Tayto for 10p as Ballymena shop rolls prices back to 1979

Mayor of Mid and East Antrim Council Maureen Morrow congratulates Eugene Diamond on 40 years of business in Ballymena
Mayor of Mid and East Antrim Council Maureen Morrow congratulates Eugene Diamond on 40 years of business in Ballymena

Bargain hunters in Ballymena were out in force on Thursday as a long-standing shop came up with a unique way to celebrate its 40th anniversary.

Diamond’s news agents has been a permanent fixture in the Co Antrim town centre since 1979, and has beaten the odds to remain a thriving business despite stiff competition.

Sandwiched between a Co-Op supermarket and Fairhill Shopping Centre, the tiny premises has built up a loyal following over the decades.

To mark its milestone anniversary – and to say thank you to his customers – owner Eugene Diamond decided to turn back the clock by selling several popular items at 1979 prices.

When it first opened its doors on Broughshane Street 40 years ago, Diamond’s only sold milk in pints, as it didn’t come in any other size.

As a throw back to those days, pints of milk were being sold for 15p on Thursday.

A Mars bar would have set you back 14p, and a bag of Tayto crisps, an old staple, were going for just 10p.

Sensibly, the offers were limited to one per customer.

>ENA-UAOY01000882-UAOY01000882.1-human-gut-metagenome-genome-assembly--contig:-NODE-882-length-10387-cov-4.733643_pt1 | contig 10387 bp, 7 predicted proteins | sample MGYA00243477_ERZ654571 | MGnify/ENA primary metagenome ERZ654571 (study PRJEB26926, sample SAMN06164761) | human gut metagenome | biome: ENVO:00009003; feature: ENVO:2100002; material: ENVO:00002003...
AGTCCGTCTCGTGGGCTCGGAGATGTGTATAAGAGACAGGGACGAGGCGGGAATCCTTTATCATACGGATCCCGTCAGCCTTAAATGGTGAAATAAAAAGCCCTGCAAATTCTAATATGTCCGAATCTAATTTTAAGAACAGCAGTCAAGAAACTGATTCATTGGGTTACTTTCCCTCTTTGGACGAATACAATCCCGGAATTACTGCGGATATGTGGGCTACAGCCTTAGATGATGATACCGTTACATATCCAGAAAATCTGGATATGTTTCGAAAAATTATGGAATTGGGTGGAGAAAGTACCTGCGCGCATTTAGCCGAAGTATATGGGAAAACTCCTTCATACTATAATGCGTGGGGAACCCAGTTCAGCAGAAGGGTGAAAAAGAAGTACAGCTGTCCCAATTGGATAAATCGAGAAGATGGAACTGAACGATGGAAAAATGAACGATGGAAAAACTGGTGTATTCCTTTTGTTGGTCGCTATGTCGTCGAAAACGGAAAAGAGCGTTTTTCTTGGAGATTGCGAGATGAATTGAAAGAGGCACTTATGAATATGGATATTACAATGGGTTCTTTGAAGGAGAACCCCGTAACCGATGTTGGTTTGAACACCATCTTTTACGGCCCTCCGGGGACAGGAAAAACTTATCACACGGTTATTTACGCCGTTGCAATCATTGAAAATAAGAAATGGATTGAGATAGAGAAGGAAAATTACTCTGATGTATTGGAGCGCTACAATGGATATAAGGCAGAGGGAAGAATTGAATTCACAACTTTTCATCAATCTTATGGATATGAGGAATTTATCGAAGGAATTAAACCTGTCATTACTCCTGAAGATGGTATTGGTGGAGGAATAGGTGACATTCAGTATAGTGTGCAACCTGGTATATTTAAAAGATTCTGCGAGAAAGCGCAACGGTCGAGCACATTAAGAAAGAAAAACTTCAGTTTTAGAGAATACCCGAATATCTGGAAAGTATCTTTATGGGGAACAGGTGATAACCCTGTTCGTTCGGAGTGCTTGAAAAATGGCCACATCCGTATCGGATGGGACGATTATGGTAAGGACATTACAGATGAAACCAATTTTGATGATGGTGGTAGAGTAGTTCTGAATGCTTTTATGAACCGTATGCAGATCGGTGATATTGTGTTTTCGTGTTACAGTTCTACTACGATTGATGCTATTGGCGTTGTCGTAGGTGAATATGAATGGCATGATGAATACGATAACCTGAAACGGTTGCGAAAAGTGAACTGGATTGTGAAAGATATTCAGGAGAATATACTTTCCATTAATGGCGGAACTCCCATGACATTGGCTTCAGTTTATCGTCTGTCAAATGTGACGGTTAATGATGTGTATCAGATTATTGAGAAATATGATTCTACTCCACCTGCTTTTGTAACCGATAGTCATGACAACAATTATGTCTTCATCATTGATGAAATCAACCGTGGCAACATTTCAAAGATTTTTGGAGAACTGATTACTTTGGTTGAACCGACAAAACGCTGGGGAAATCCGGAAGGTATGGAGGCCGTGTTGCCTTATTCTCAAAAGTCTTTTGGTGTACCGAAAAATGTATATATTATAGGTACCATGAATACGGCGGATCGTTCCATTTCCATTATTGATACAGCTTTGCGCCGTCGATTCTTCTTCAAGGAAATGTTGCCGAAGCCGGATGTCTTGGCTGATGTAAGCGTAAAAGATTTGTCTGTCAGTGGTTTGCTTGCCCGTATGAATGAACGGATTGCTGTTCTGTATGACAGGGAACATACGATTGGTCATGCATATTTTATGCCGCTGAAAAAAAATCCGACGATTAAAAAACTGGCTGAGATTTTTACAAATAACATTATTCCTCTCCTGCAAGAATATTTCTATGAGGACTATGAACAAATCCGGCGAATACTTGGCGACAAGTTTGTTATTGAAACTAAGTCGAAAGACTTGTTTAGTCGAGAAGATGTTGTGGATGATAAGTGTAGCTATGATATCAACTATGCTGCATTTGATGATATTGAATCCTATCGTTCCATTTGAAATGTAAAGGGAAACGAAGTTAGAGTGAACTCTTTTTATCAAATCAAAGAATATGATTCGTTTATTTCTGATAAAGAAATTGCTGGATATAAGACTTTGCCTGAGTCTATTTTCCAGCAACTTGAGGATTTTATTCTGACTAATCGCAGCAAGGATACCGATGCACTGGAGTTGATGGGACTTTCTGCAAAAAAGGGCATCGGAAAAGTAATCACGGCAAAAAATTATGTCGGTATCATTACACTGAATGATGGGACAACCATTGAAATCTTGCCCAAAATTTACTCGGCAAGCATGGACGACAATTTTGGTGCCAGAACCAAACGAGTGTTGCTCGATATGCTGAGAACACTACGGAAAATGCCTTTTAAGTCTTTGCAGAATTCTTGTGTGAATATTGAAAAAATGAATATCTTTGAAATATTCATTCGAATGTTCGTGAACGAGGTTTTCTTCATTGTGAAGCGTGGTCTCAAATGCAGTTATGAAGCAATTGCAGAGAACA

“People in Ballymena know what a bargain is,” Eugene jokingly told the News Letter.

“We had Ruffle bars at 5p, which turned out to be a very popular seller, as were Ritchies Cinnamon Lozenges, which is a very Northern Ireland thing.

“I had to make sure I got the prices right because you would get pulled up on that sort of thing in Ballymena.”

Some newspapers were sold at the prices they were on the day the shop opened, such as the The Irish News , which was only 5p.

Many of Eugene’s customers shared their memories of prices from yesteryear.

“One man told me that he still has his rent book, and his rent to the Housing Executive used to be £4, it is now £440. I just couldn’t take that in,” he added.

“Sweets haven’t went up in price just as much as that.

“I had a few customers who have been coming to me these last 40 years and they bought me cards and other gifts. This was the shop their parents would have brought them to get sweets when they were young.”

When Eugene first rented the vacant premises all those years ago, little did he expect that he would still be in business four decades later.

He added: “Times are different now, I have had to change with the times.

“When I started there were about 30 of us in the town, now there are not many left. We are falling by the wayside.

“When I opened up it was beside Fairhill cattle market, now I am beside Fairhill shopping centre.

“To be truthful, the shopping centre has been as good to me as they can be, as many of the staff know me and they come and go quite a bit.”

While he acknowledged that he “will have to think about retiring at some point,” Eugene, who is in his early sixties, says he has no immediate plans to leave behind the job he loves any time soon.

“My father worked all his life building pylons, and he worked hard for the money he had,” he added.

“I have had to get up early in the mornings for a lot of years but other than that I haven’t had to work too hard. So I see it as being a privilege doing what I do.

“I can talk all day, so that definitely helps.”